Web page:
We’re all trapped in the fourth dimension.
As far as we can tell, we are carried in it with no detours from one moment to the next, today into tomorrow, this year into next, summer to winter, birth to death. It devours birds, beasts and flowers, gnaws iron, buried ancient Troy, grinds down stones and mountains. And apparently we’re stuck at one spot in it: the present. Time has us pinned to now, like canoeists with no paddles — we can’t go back downstream and can’t drive ahead. Neither the past nor the future exists; there is only the now and here.
Except that this experience of time as a flow on one point appears to be an illusion of some kind. The theory of relativity indicates — and experiments with atomic clocks support — that time is not a flow at all, but a dimension with plottable points, like in space. In fact, space and time are not two things interacting with each other, but one, which the physicists call space-time. It is pretty widely accepted in modern science that, despite our experience of it, the past and future are as real as the present.
Here’s one of the ways this riddle gets worked out. Since time, like space, is a dimension, it has locations. For example, 4 p.m. is a location in time the way Troy, Maine, is a location in space. Now, when I’m in 4 p.m. Tuesday, I’m not in 2 p.m. Tuesday — or any other day, for that matter. So to me, 2 p.m. Tuesday does not exist; nor does 6 p.m., because I’m not there yet. This is how we experience it and think about it, anyway.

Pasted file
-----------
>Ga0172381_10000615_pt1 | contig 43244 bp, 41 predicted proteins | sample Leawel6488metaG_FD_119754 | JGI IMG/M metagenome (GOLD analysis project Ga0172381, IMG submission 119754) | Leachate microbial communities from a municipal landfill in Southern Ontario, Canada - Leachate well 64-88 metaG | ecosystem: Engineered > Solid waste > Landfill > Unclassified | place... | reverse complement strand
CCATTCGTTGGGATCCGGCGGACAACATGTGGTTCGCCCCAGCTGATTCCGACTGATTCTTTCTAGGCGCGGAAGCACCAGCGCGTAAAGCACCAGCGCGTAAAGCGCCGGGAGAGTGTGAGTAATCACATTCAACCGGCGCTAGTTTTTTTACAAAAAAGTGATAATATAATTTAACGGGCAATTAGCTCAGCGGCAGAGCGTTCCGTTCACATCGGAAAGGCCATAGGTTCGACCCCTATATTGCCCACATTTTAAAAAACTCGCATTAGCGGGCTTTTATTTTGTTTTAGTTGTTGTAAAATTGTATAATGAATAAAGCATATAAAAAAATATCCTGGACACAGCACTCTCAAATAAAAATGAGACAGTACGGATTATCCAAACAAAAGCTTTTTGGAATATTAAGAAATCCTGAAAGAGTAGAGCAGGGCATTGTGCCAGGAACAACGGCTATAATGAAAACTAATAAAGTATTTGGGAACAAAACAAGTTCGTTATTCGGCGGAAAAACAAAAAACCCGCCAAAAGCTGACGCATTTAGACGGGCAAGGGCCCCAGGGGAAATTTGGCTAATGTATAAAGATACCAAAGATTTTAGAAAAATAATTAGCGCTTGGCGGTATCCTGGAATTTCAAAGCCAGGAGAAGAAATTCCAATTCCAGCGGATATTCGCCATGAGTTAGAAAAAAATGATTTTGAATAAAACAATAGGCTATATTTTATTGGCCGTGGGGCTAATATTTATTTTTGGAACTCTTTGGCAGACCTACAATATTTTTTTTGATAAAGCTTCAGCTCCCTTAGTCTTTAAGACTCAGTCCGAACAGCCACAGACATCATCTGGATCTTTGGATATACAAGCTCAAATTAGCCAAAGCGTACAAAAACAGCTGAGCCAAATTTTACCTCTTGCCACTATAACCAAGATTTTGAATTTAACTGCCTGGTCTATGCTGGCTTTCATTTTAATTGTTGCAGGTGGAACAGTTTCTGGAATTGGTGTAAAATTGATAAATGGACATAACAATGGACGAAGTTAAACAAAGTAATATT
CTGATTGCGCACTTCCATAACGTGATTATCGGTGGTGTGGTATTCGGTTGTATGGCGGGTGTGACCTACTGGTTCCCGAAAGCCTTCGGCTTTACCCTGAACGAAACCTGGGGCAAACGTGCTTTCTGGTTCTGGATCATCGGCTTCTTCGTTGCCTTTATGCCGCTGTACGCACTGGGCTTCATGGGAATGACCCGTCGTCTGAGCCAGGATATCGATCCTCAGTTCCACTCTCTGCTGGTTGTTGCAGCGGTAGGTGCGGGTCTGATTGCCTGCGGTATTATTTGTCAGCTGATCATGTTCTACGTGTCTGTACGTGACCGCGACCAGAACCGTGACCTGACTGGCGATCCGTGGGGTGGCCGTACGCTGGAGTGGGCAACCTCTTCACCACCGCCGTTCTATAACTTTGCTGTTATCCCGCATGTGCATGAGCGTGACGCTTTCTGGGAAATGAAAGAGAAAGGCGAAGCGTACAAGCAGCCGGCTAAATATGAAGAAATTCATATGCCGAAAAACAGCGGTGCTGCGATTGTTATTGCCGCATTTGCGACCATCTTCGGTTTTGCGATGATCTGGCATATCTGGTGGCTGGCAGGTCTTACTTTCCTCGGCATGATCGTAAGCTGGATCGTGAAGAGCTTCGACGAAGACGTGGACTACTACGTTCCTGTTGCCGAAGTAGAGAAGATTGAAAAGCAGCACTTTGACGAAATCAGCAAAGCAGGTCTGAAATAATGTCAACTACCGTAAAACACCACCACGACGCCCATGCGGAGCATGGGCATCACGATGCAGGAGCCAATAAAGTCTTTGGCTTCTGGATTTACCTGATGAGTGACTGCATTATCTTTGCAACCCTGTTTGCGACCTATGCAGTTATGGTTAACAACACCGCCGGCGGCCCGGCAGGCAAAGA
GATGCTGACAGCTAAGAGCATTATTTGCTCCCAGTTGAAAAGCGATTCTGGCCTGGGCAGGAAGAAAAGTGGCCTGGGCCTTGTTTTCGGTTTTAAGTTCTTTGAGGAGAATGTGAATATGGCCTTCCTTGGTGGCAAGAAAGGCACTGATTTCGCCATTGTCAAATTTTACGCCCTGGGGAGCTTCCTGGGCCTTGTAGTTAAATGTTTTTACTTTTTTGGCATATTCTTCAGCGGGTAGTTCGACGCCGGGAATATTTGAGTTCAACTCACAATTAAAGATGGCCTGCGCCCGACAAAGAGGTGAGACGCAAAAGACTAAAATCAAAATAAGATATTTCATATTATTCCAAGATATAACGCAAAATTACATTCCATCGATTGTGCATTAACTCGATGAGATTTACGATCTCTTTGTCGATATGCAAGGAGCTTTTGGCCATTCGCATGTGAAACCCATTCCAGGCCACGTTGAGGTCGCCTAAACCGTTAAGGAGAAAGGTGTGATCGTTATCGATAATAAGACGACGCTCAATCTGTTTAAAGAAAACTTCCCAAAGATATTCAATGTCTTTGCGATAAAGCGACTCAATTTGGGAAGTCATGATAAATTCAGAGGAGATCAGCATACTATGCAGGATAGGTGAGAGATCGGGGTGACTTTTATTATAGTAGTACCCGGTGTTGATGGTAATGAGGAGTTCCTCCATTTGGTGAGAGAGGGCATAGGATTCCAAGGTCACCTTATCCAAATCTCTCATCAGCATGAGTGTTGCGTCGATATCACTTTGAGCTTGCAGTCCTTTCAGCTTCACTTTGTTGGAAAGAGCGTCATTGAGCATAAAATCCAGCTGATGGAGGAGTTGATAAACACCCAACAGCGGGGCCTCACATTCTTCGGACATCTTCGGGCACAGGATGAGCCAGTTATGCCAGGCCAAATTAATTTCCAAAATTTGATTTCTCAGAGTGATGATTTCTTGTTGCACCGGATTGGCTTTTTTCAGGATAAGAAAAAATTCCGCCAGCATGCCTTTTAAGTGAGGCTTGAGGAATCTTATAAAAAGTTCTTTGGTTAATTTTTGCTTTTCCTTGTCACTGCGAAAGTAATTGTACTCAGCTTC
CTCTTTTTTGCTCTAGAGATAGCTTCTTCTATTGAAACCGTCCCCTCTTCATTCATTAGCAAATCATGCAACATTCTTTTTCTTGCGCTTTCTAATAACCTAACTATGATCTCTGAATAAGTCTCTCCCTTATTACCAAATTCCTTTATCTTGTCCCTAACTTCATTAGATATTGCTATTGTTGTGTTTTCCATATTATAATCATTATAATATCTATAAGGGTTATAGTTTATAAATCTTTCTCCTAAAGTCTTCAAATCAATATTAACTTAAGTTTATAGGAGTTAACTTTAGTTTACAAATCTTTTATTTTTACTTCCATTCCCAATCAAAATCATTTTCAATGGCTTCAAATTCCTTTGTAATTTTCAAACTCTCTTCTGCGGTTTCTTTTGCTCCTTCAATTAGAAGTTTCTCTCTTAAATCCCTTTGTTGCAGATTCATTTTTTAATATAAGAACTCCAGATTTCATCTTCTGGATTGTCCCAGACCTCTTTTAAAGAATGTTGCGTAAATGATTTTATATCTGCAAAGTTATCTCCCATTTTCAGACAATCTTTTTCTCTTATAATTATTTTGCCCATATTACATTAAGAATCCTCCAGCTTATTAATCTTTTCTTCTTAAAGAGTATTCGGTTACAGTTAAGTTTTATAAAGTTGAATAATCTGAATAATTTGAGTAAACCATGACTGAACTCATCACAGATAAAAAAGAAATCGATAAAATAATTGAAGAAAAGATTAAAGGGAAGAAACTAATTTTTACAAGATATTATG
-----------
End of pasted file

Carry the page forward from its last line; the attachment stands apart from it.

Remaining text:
But here’s the catch: 4 p.m. is a location in time the way Troy is a location in space. When I’m in Troy, I’m not in Bangor, the same way when I’m in 4 p.m. I’m not in 2 p.m. But Bangor is still there, it’s just out of sight. If Bangor still exists when I’m in Troy, why can’t 2 p.m. still exist when I’m in 4 p.m.?
The scientific answer is: It does.
Past, present and future, according to the physicists, exist all together simultaneously as the dimension of time. Physicists call this “block time,” a phrase parallel to the philosophical term “eternity.” It refers to the idea that all time and space exist at once — space-time. In other words, it’s likely that 2 p.m. Tuesday does still exist, you just can’t get there from here, as you can get from Troy to Bangor.
Why we are stuck in the present, no one knows. Einstein, who was quite bothered by this part of the riddle, suggested that we separate past, present and future in our minds to keep life orderly. If everything was happening to us at once, we couldn’t handle it. Humankind cannot bear very much reality. That doesn’t explain anything, though. It just observes a psychological benefit of our experience of time.
The physics of time got a lot weirder after Einstein. Quantum physicists’ mathematical calculations of the behavior of subatomic particles indicated that not only do distinctions between past, present and future not correspond to the way the physical world works, but distinctions between what did and didn’t happen, or what will and won’t happen, are also questionable. The “many worlds” interpretation of quantum physics indicates that it’s entirely possible that everything that can happen, happens, happened and will happen. We, for some unknown reason see only one happening at a time, out of an infinite number of happenings.
This is not science fiction. It is, however, so far outside our earthly experience that it’s hard to see how block time would ever become an everyday frame of mind. I don’t say it’s impossible. It’s just very difficult to imagine. And that will be the next part of the discussion: imaginary time.
Read more on the nature of time:
“Time, it’s even stranger than you think”
“Time travel: What’s holding us back?”
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